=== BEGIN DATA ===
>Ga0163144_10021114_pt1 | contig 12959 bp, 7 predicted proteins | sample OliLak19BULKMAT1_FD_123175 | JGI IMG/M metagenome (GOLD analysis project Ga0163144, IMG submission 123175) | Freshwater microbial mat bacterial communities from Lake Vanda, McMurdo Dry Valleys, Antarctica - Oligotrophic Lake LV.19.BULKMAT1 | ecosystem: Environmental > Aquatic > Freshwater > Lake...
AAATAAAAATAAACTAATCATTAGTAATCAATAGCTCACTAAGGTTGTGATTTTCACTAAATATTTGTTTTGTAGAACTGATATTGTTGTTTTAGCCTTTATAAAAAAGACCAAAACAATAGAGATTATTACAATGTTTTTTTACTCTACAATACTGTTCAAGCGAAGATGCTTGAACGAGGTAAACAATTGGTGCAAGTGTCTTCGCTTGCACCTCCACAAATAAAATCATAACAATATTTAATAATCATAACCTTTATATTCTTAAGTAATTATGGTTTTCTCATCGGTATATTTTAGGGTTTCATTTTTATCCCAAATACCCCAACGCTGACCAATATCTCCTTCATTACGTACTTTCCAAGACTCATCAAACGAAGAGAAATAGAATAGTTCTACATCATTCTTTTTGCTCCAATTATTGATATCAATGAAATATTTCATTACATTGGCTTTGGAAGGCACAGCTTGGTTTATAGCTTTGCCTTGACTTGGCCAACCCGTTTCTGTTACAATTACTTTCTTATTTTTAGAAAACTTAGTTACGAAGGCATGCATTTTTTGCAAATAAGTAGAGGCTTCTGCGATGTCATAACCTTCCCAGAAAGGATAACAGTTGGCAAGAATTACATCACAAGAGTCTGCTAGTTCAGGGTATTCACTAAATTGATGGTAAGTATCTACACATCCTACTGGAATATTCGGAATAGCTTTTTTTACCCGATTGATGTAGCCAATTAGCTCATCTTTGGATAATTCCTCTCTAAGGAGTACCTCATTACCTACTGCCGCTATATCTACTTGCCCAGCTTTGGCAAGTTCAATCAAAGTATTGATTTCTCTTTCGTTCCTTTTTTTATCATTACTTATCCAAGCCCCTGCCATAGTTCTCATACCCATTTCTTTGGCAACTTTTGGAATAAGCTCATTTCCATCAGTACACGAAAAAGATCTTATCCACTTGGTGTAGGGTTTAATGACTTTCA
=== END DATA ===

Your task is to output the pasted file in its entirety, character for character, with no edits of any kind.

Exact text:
>Ga0163144_10021114_pt1 | contig 12959 bp, 7 predicted proteins | sample OliLak19BULKMAT1_FD_123175 | JGI IMG/M metagenome (GOLD analysis project Ga0163144, IMG submission 123175) | Freshwater microbial mat bacterial communities from Lake Vanda, McMurdo Dry Valleys, Antarctica - Oligotrophic Lake LV.19.BULKMAT1 | ecosystem: Environmental > Aquatic > Freshwater > Lake...
AAATAAAAATAAACTAATCATTAGTAATCAATAGCTCACTAAGGTTGTGATTTTCACTAAATATTTGTTTTGTAGAACTGATATTGTTGTTTTAGCCTTTATAAAAAAGACCAAAACAATAGAGATTATTACAATGTTTTTTTACTCTACAATACTGTTCAAGCGAAGATGCTTGAACGAGGTAAACAATTGGTGCAAGTGTCTTCGCTTGCACCTCCACAAATAAAATCATAACAATATTTAATAATCATAACCTTTATATTCTTAAGTAATTATGGTTTTCTCATCGGTATATTTTAGGGTTTCATTTTTATCCCAAATACCCCAACGCTGACCAATATCTCCTTCATTACGTACTTTCCAAGACTCATCAAACGAAGAGAAATAGAATAGTTCTACATCATTCTTTTTGCTCCAATTATTGATATCAATGAAATATTTCATTACATTGGCTTTGGAAGGCACAGCTTGGTTTATAGCTTTGCCTTGACTTGGCCAACCCGTTTCTGTTACAATTACTTTCTTATTTTTAGAAAACTTAGTTACGAAGGCATGCATTTTTTGCAAATAAGTAGAGGCTTCTGCGATGTCATAACCTTCCCAGAAAGGATAACAGTTGGCAAGAATTACATCACAAGAGTCTGCTAGTTCAGGGTATTCACTAAATTGATGGTAAGTATCTACACATCCTACTGGAATATTCGGAATAGCTTTTTTTACCCGATTGATGTAGCCAATTAGCTCATCTTTGGATAATTCCTCTCTAAGGAGTACCTCATTACCTACTGCCGCTATATCTACTTGCCCAGCTTTGGCAAGTTCAATCAAAGTATTGATTTCTCTTTCGTTCCTTTTTTTATCATTACTTATCCAAGCCCCTGCCATAGTTCTCATACCCATTTCTTTGGCAACTTTTGGAATAAGCTCATTTCCATCAGTACACGAAAAAGATCTTATCCACTTGGTGTAGGGTTTAATGACTTTCA